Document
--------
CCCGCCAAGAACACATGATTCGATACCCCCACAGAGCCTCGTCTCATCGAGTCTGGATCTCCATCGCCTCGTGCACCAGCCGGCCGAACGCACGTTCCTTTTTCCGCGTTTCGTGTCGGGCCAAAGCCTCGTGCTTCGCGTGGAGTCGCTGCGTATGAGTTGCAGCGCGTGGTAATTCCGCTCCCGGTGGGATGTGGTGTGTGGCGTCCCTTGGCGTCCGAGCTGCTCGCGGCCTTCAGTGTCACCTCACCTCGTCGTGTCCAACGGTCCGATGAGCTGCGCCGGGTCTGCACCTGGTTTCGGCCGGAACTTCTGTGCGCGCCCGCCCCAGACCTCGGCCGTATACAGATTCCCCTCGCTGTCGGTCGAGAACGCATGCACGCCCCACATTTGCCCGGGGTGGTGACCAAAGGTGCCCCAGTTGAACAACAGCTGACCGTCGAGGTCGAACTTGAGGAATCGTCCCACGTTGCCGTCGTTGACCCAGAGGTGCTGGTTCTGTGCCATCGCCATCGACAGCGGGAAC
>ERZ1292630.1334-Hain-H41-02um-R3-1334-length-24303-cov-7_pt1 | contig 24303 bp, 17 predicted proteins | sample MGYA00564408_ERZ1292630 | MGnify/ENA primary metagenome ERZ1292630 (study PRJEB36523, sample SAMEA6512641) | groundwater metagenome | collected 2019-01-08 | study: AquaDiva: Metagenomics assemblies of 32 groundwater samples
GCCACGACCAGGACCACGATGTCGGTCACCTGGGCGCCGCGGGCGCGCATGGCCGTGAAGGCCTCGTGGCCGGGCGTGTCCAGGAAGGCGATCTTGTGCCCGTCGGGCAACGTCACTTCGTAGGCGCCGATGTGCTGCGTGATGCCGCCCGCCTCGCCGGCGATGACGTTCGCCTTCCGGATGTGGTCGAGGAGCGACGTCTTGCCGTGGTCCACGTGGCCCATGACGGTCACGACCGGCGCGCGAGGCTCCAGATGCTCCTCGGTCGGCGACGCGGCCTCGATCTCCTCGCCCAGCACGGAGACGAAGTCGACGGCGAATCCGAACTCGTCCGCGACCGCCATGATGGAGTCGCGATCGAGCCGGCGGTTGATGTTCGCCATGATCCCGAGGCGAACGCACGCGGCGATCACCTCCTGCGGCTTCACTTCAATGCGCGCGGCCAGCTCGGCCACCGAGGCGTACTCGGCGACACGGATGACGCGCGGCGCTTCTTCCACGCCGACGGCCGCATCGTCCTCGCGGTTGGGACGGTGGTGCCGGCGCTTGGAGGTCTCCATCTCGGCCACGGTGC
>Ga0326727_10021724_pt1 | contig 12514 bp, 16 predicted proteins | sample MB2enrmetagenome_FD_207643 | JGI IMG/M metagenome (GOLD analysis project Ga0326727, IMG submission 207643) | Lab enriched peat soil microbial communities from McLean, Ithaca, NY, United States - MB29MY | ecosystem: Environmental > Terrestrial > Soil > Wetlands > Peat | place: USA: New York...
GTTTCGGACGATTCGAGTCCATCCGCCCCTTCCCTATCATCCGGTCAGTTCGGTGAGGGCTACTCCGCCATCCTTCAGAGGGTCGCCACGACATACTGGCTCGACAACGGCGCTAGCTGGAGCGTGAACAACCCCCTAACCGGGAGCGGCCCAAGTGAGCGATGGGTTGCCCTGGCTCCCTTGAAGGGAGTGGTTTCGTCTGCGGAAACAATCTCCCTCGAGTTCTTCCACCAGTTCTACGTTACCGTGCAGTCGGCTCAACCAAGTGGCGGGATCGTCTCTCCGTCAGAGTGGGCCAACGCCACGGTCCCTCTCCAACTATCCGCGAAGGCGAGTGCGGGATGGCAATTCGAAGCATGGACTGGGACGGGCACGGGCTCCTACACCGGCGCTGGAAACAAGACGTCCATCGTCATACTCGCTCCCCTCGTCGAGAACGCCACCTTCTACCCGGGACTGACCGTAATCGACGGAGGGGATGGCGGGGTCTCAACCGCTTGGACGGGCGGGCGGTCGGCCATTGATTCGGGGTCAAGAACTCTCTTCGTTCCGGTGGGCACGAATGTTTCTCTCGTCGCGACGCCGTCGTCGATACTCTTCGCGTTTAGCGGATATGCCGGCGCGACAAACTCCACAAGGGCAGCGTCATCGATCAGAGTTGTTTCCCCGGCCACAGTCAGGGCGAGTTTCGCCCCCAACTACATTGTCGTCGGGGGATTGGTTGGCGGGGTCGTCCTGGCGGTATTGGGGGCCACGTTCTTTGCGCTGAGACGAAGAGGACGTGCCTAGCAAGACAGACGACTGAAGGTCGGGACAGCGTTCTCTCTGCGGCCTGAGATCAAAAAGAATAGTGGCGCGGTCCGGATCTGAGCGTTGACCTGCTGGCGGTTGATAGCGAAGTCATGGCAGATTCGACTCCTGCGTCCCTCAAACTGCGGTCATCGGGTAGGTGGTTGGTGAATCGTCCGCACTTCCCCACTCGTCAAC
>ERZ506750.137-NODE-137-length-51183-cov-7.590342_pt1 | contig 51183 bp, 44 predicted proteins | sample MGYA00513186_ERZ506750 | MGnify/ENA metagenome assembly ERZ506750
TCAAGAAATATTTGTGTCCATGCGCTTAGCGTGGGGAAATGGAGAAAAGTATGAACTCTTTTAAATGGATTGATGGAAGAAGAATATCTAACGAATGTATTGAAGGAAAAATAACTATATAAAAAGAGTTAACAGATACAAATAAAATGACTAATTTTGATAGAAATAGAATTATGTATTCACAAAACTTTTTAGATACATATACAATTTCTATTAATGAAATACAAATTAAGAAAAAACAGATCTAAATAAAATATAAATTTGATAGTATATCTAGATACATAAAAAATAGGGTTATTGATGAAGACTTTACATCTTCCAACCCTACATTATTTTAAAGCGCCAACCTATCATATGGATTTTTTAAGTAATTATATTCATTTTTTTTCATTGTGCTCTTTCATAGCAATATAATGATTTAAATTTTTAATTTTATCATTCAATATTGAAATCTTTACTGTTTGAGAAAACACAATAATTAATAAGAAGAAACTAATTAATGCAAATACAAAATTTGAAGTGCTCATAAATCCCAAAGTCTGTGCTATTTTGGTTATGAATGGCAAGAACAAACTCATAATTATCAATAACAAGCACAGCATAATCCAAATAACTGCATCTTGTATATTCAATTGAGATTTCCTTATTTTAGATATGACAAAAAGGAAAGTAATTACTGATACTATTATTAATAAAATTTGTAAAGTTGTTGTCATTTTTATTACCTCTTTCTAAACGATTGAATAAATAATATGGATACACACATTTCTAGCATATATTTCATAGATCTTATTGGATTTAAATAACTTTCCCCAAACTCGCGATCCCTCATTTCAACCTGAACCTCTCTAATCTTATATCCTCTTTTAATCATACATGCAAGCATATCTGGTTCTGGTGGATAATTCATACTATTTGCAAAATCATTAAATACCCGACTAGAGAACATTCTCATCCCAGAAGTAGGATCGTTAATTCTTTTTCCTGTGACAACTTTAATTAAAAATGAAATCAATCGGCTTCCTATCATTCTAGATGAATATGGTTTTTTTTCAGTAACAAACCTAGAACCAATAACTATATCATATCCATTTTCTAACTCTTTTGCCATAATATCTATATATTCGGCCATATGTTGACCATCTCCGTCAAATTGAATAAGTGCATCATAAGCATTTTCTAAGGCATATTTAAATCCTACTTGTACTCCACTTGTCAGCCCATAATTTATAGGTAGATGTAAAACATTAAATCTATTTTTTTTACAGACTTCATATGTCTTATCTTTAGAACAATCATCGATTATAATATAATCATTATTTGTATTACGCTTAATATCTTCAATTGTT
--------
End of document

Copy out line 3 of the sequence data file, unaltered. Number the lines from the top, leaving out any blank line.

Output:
GCCACGACCAGGACCACGATGTCGGTCACCTGGGCGCCGCGGGCGCGCATGGCCGTGAAGGCCTCGTGGCCGGGCGTGTCCAGGAAGGCGATCTTGTGCCCGTCGGGCAACGTCACTTCGTAGGCGCCGATGTGCTGCGTGATGCCGCCCGCCTCGCCGGCGATGACGTTCGCCTTCCGGATGTGGTCGAGGAGCGACGTCTTGCCGTGGTCCACGTGGCCCATGACGGTCACGACCGGCGCGCGAGGCTCCAGATGCTCCTCGGTCGGCGACGCGGCCTCGATCTCCTCGCCCAGCACGGAGACGAAGTCGACGGCGAATCCGAACTCGTCCGCGACCGCCATGATGGAGTCGCGATCGAGCCGGCGGTTGATGTTCGCCATGATCCCGAGGCGAACGCACGCGGCGATCACCTCCTGCGGCTTCACTTCAATGCGCGCGGCCAGCTCGGCCACCGAGGCGTACTCGGCGACACGGATGACGCGCGGCGCTTCTTCCACGCCGACGGCCGCATCGTCCTCGCGGTTGGGACGGTGGTGCCGGCGCTTGGAGGTCTCCATCTCGGCCACGGTGC